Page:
The activist in me would not calm down until I wrote a letter and sent it off. I thought I would share it with you since God knows that it will not make it onto her program.
Hello Dr. Laura,
I listen to your show often, and I respect and appreciate your opinion. I feel that the work you do strengthens families everywhere, and I know for a fact that it has strengthened my own.
Yesterday, you were talking to a caller who said that she wanted to have a water birth at her local water birth center. Her insurance wouldn’t cover it, and she was unsure if she could afford it. Your advice to her was that she should just birth in the hospital for fear that something would go wrong and that she should not desire to buy things that she cannot afford.
I must say, that I differ in opinion with you on this. The staff at a water birth center are well trained in the business of pregnancy and birth. Under many state laws (and common sense), they are only able to accept low-risk pregnancies, and if at any time something comes up that puts that client in the high risk category, their care is transferred. That includes while the mama is in labor. If there are signs that show that something is trending in a bad direction, a transport happens before anything negative can occur. It is actually statistically safer to give birth at a birth center than at a hospital.
I did all of my prenatal care at a water birth center with midwives. I went there when I was in labor, and after many hours of hard labor, I was transported to the hospital where I eventually had an emergency c-section. The midwives I worked with were competent enough that I never felt unsafe, and no negative result occurred.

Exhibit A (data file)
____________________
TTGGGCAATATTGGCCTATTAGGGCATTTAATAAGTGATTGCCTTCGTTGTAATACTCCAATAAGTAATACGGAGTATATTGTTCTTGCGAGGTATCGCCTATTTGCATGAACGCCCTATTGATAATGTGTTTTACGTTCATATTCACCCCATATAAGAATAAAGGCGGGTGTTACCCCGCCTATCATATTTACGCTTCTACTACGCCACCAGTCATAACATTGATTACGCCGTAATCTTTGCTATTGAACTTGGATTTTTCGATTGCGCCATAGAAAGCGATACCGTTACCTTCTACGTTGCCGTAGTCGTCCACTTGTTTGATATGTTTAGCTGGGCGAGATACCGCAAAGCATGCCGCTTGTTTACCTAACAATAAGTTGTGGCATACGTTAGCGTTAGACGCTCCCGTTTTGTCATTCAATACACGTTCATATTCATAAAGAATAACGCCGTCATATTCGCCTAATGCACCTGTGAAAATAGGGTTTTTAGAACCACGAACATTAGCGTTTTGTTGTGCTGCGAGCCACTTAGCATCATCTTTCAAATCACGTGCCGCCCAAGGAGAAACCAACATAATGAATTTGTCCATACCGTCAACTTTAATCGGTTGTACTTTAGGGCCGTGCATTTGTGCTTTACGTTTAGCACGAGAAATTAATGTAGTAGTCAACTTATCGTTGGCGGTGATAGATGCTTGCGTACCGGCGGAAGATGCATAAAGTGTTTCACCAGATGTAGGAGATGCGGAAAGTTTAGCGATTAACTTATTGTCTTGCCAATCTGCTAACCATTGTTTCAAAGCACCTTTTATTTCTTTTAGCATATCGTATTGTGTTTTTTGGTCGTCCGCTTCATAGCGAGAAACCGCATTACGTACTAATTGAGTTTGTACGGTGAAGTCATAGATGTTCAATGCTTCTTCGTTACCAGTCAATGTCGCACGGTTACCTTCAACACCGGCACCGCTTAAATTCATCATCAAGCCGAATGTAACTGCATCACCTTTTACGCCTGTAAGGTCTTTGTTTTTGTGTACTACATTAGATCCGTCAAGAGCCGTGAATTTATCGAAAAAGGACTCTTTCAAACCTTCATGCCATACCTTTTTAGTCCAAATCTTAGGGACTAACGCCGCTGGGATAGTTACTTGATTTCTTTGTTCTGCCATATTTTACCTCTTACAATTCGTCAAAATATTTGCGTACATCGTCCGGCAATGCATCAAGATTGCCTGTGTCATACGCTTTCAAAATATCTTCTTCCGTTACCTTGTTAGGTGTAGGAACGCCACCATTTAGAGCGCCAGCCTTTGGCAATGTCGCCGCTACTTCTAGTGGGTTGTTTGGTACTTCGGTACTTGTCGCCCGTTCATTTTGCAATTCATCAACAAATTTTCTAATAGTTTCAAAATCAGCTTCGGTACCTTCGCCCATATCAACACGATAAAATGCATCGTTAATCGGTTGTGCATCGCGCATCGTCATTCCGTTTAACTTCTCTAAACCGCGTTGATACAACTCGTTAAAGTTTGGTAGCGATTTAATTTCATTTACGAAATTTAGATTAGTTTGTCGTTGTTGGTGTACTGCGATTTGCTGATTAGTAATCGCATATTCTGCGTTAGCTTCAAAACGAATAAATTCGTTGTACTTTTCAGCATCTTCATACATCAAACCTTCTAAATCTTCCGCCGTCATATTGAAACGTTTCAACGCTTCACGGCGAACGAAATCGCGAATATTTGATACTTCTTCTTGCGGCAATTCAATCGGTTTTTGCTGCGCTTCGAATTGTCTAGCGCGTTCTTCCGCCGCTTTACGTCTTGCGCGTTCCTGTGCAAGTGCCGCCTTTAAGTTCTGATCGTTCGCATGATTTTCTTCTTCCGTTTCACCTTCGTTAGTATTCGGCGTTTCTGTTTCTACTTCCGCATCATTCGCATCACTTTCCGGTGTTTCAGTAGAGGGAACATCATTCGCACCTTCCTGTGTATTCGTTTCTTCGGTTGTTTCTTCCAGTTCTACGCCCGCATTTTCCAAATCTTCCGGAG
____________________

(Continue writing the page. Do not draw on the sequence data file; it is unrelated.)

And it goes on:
Even though it was necessary for me to transport, I will have my next child at a water birth center. Did you know that Jimmy Carter was the first president to be born in a hospital? Yes, it was that recently that we gave up having our children at home in favor of a hospital. I am not saying that a hospital does not have its place, I am very glad it is there for the true emergencies, but the method of birthing in American hospitals is less than ideal.
In fact, the C-section rate in America hovers around 30%, which is 1 in 3 moms. The World Health Organization standard for c-sections is 15% and some countries have gotten it down below 8%. This has been done, in Holland for example, by taking birth out of the hospitals and having it managed at home or at birth centers by trained midwives. As the c-section rate climbs in America, so does the maternal death rate, which makes it increasingly more dangerous to birth in a hospital.
It sounds like you had a traumatic birth where medical intervention was necessary. I am sorry that it turned out that way for you, and I assure you that all births are different. I know many, many women who have had safe births outside of the hospital without complication.
It does matter the method of birthing. If a mom ends up having to have a c-section, as I did, she has to undergo a recovery from a major surgery in addition to dealing with all the hormones and the stress of a newborn baby. It did not facilitate bonding with my baby, and I had to overcome some incredible obstacles. I feel sad for America that 1 in 3 new moms have the same outcome. I think that you would be pleasantly surprised if you were to go to a water birth and watch the immediate bonding that is able to take place, I think it does matter that a mom is in a quiet and supportive environment that allows her to get her bearings after such hard work.
The cost of birthing at a water birth center can be equivalent to what the out of pocket at a hospital would cost. They are very reasonable to work with people on payment because they are passionate about what they do, and they understand that the process of care in birthing is an important factor in the mother-baby relationship. This point can easily be solved by the persistent and determined.
I hope that in the future that you can encourage other callers to seek to have a sane birth wherever they feel safe and comfortable.